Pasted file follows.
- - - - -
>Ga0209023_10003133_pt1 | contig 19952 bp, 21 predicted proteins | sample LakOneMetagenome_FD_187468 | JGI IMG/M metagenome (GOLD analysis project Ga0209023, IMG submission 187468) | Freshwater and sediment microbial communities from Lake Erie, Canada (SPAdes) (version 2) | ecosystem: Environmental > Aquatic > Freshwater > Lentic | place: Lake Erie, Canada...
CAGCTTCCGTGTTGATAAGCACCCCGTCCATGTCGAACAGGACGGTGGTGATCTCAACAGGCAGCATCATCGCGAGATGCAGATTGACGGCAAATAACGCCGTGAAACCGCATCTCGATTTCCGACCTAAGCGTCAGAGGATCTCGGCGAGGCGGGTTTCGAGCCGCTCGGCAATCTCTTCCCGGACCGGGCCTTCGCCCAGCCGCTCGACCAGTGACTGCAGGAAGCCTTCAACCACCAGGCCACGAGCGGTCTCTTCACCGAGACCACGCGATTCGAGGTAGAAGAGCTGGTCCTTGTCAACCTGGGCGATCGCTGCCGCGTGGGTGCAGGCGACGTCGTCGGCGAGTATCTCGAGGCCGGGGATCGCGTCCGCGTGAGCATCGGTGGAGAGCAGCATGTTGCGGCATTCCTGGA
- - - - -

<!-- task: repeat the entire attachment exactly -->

>Ga0209023_10003133_pt1 | contig 19952 bp, 21 predicted proteins | sample LakOneMetagenome_FD_187468 | JGI IMG/M metagenome (GOLD analysis project Ga0209023, IMG submission 187468) | Freshwater and sediment microbial communities from Lake Erie, Canada (SPAdes) (version 2) | ecosystem: Environmental > Aquatic > Freshwater > Lentic | place: Lake Erie, Canada...
CAGCTTCCGTGTTGATAAGCACCCCGTCCATGTCGAACAGGACGGTGGTGATCTCAACAGGCAGCATCATCGCGAGATGCAGATTGACGGCAAATAACGCCGTGAAACCGCATCTCGATTTCCGACCTAAGCGTCAGAGGATCTCGGCGAGGCGGGTTTCGAGCCGCTCGGCAATCTCTTCCCGGACCGGGCCTTCGCCCAGCCGCTCGACCAGTGACTGCAGGAAGCCTTCAACCACCAGGCCACGAGCGGTCTCTTCACCGAGACCACGCGATTCGAGGTAGAAGAGCTGGTCCTTGTCAACCTGGGCGATCGCTGCCGCGTGGGTGCAGGCGACGTCGTCGGCGAGTATCTCGAGGCCGGGGATCGCGTCCGCGTGAGCATCGGTGGAGAGCAGCATGTTGCGGCATTCCTGGA